# i++ and ++i

• 05-27-2002
black
i++ and ++i
plz, guys~

who could tell the difference between something like i++ and ++i ? I'm at a loss now.:(
• 05-27-2002
MrWizard
They are just different ways to increment a variable. ++i is a pre increment, i++ is a post increment. Perhaps an example will clear it up.
Code:

```int main( void ) {     int x = 0;     // This will output 0 , then increment variable     cout << "Post Increment: " << x++ << endl;     // Reset the value     x = 0;     // This will output 1 because it increment first     cout << "Pre Increment: " << ++x << endl;     return ( 0 ); }```
• 05-27-2002
Uraldor
when using the ++ operator, putting it before the name of variable means that the variable is incremented before it's used, and putting it after means that the variable is incremented after it's used.

If you are simply incrementing the variable by itself like this:
Code:

`i++;`
then it doesn't matter if you use ++i or i++

here are some examples of how it's used:
Code:

```int i = 10; int j = i++; // j now is equal to 10, and then i is incremented to 11 int k = ++i; // i is incremented to 12 first, then the value is stored in K```
watch out for this when using for loops! especially if you are using STL linked lists in C++.

hope this helps!
U.
• 05-28-2002
ninebit
To addition to the stuff the other guys said:

When optimising, use ++i when you can. why? simple really, i++ is stored in an temporary variable, ++i is not

for(i = 0; i < 10; ++i)
(increase i, then use it)

is faster than

for(i = 0; i < 10; i++)
store i in temp, increase temp, use i and then set i = temp. (might be store i in temp, use temp and increase i, or somethin like that)

But.... Most modern compilers will optimize this for you anyway... but you want to look like an cool optimize-code guy right? I sure want to... ;) Just make sure you don't do logic errors because of this...

/dave
• 05-28-2002
Sang-drax
When is i incremented? Before the next statement, or before the next occurence?

Example
Code:

```int i = 2; int p = i++ + i; int q = i++; q += i;```
• 05-28-2002
Mario
why don't you try it? ;)
• 05-28-2002
Xmevs
Quote:

Originally posted by Sang-drax
When is i incremented? Before the next statement, or before the next occurence?

Example
Code:

```int i = 2; int p = i++ + i; int q = i++; q += i;```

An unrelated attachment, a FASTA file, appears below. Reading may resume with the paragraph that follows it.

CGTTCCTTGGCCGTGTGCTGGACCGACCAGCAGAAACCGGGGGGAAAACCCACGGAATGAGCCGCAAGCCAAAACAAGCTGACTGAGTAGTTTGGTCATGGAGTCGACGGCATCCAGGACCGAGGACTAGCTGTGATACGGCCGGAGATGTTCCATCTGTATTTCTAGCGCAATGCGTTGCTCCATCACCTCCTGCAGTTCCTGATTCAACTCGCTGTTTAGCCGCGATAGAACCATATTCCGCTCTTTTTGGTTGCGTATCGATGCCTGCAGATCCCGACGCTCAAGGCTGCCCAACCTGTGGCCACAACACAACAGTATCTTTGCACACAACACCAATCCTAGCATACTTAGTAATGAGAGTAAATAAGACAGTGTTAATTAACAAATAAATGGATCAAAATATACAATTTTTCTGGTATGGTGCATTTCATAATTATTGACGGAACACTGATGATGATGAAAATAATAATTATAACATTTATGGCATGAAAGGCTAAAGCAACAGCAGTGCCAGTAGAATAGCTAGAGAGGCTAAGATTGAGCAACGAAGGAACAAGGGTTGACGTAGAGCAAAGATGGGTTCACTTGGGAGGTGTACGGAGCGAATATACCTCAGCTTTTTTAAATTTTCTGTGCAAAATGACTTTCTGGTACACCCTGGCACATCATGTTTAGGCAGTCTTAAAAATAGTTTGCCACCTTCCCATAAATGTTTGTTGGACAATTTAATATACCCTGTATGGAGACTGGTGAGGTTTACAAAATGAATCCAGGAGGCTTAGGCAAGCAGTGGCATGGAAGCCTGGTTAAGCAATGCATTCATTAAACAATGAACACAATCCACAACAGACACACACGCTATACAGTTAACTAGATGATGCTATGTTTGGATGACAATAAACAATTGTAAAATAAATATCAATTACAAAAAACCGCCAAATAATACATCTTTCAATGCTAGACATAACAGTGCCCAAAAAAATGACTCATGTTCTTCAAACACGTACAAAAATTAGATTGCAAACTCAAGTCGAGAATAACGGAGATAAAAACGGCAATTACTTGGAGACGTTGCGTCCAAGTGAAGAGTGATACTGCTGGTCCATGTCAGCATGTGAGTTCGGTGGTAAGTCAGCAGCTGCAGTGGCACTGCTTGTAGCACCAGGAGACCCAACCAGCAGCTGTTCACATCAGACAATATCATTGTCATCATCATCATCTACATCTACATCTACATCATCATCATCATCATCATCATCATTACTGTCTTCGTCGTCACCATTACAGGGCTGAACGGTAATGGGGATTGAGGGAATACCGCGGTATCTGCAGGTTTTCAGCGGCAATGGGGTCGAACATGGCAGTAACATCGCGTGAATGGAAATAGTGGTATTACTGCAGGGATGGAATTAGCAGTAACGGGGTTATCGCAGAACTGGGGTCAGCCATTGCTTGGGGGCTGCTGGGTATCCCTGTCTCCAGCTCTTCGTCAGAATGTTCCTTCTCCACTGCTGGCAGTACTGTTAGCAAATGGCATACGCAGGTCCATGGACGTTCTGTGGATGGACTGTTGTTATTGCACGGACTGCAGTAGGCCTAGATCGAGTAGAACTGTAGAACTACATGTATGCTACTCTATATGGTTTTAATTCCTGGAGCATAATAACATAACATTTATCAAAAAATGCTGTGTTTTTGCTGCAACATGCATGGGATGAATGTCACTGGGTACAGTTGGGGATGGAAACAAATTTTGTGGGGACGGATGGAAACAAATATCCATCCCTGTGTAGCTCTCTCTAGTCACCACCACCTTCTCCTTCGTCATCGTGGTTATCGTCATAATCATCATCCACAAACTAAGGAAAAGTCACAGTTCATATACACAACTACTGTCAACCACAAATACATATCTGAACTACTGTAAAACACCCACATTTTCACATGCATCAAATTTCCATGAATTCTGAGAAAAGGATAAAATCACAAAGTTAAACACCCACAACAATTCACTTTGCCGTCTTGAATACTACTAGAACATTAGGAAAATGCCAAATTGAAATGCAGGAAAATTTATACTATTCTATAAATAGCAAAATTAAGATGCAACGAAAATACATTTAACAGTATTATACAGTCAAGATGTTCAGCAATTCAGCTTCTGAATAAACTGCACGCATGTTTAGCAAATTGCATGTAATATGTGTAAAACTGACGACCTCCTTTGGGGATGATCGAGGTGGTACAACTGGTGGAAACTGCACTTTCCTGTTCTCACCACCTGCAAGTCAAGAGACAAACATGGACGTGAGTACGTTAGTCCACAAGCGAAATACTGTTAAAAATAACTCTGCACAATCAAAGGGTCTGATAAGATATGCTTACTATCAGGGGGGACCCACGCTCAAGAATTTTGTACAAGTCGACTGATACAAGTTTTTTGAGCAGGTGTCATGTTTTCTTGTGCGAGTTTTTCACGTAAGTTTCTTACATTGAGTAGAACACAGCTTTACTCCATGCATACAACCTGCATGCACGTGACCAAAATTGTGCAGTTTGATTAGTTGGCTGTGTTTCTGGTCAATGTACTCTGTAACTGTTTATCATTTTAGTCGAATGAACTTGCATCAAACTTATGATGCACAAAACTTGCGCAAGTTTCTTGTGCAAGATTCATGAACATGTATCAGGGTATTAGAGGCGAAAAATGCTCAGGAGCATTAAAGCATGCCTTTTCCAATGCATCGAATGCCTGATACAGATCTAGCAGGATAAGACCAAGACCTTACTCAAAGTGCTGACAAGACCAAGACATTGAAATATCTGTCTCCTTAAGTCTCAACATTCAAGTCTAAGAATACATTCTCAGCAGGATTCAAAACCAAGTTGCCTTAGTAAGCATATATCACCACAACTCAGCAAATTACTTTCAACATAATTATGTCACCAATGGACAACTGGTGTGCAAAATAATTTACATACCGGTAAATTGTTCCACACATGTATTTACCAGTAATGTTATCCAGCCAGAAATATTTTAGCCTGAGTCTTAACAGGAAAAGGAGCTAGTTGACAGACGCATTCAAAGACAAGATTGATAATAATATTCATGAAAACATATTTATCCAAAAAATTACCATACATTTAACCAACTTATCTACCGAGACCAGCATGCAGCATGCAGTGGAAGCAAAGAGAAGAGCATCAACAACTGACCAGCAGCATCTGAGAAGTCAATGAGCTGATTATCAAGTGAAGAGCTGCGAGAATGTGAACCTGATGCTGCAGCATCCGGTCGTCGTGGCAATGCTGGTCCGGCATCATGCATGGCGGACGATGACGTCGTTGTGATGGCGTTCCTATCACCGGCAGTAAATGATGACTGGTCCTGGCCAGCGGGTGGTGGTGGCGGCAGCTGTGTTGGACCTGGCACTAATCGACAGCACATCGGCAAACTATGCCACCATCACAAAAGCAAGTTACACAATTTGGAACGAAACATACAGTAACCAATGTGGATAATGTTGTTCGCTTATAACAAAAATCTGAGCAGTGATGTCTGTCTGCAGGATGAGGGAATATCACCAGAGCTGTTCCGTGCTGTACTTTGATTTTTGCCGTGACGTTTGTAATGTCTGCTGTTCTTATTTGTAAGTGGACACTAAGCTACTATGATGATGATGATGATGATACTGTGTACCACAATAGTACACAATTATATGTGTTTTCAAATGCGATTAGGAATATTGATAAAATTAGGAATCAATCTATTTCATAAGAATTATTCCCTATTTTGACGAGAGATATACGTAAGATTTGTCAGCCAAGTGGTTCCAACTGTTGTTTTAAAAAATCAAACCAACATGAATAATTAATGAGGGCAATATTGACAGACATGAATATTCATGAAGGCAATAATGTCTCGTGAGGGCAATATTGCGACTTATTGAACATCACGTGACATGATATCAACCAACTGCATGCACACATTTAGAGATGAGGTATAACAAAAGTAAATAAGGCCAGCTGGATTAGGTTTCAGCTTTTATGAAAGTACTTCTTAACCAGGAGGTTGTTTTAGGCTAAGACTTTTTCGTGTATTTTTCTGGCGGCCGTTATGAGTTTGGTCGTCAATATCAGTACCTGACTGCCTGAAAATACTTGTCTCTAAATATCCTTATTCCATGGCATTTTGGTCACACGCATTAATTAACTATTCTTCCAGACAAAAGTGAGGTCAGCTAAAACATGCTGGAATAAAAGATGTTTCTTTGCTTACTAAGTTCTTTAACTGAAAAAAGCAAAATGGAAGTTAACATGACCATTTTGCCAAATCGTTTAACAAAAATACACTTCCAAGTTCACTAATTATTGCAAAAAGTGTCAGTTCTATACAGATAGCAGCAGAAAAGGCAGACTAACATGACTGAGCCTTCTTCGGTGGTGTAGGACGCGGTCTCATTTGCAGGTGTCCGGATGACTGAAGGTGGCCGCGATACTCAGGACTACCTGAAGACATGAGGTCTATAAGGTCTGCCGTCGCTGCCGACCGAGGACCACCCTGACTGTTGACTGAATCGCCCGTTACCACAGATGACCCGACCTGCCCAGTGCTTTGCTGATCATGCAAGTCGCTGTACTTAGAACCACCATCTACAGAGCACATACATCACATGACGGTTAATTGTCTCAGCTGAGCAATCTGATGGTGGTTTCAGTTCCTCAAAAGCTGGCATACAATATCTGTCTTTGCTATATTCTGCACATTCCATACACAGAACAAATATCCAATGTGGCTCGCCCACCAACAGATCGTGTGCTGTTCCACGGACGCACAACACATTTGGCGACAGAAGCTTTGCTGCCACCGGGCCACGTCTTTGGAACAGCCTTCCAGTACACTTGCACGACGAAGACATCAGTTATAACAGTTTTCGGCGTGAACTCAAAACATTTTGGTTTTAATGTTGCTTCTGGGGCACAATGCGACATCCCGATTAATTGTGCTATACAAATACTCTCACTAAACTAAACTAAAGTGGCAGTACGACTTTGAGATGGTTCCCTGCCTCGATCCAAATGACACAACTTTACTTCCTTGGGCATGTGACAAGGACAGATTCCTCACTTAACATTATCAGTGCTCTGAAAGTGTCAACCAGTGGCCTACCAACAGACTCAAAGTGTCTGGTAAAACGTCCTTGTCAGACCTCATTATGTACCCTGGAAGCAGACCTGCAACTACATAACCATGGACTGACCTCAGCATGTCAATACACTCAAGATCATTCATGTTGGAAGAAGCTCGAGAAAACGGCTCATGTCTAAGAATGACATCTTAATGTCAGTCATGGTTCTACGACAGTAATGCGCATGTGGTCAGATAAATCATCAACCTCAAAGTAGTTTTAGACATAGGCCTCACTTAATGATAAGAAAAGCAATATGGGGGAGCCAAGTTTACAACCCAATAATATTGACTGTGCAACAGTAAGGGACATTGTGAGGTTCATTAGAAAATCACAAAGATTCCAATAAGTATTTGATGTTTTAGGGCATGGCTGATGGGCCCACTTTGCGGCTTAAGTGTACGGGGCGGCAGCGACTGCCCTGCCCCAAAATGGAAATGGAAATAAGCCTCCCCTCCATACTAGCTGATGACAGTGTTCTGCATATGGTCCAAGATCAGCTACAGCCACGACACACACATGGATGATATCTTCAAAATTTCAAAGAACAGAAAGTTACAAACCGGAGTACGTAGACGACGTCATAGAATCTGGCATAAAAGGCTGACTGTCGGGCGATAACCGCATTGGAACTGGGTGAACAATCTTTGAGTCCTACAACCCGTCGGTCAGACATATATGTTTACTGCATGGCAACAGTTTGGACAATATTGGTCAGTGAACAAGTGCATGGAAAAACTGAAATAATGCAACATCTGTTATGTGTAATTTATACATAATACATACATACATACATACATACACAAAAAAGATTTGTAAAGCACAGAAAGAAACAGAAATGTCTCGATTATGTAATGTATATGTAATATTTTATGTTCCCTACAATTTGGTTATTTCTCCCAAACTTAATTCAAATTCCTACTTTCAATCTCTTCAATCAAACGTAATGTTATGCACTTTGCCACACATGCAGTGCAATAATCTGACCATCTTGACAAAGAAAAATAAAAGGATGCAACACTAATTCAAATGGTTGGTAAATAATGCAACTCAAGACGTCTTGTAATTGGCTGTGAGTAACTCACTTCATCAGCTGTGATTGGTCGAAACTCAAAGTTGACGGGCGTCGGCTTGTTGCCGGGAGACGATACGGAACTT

PHP Code:

``` int i = 2; // i = 2 int p = i++ + i; // p = 5 (2 + 3)  int q = i++; // q = 3 q += i; // q = 7  ```
• 05-28-2002
Monster

B.t.w. Xmevs, on my system:
Code:

`int p = i++ + i; // p = 4 (2 + 2)`
• 05-28-2002
black
Quote:

Originally posted by Uraldor
when using the ++ operator, putting it before the name of variable means that the variable is incremented before it's used, and putting it after means that the variable is incremented after it's used.

If you are simply incrementing the variable by itself like this:
Code:

`i++;`
then it doesn't matter if you use ++i or i++

here are some examples of how it's used:
Code:

```int i = 10; int j = i++; // j now is equal to 10, and then i is incremented to 11 int k = ++i; // i is incremented to 12 first, then the value is stored in K```
watch out for this when using for loops! especially if you are using STL linked lists in C++.

hope this helps!
U.

Mmm...:rolleyes: maybe I should read more. :)
• 05-29-2002
Xmevs
Quote:

Originally posted by Monster

B.t.w. Xmevs, on my system:
Code:

`int p = i++ + i; // p = 4 (2 + 2)`

really? so it finishes the entire expression before it increments, then? hmm...
• 05-29-2002
Salem
> so it finishes the entire expression before it increments
No it doesn't mean that at all. Don't try and guess from what one particular compiler appears to do.

http://www.eskimo.com/~scs/C-faq/q3.2.html

Given the sub-expression
i++

i will be incremented at some point "after" the sub-expression has been evaluated, and before the next sequence point. All sorts of things can happen in the mean time, and the compiler is free to choose any convenient moment at which to actually increment i, after it has evaluated the sub-expression i++

So when you introduce another sub-expression
i++ + i

You're really out of luck, since there's nothing say whether it's the left or right sub-expression which gets evaluated first. Even if the left is evaluated first, nothing says that the increment has to happen before the right is evaluated. Remember it only has to happen before the next sequence point.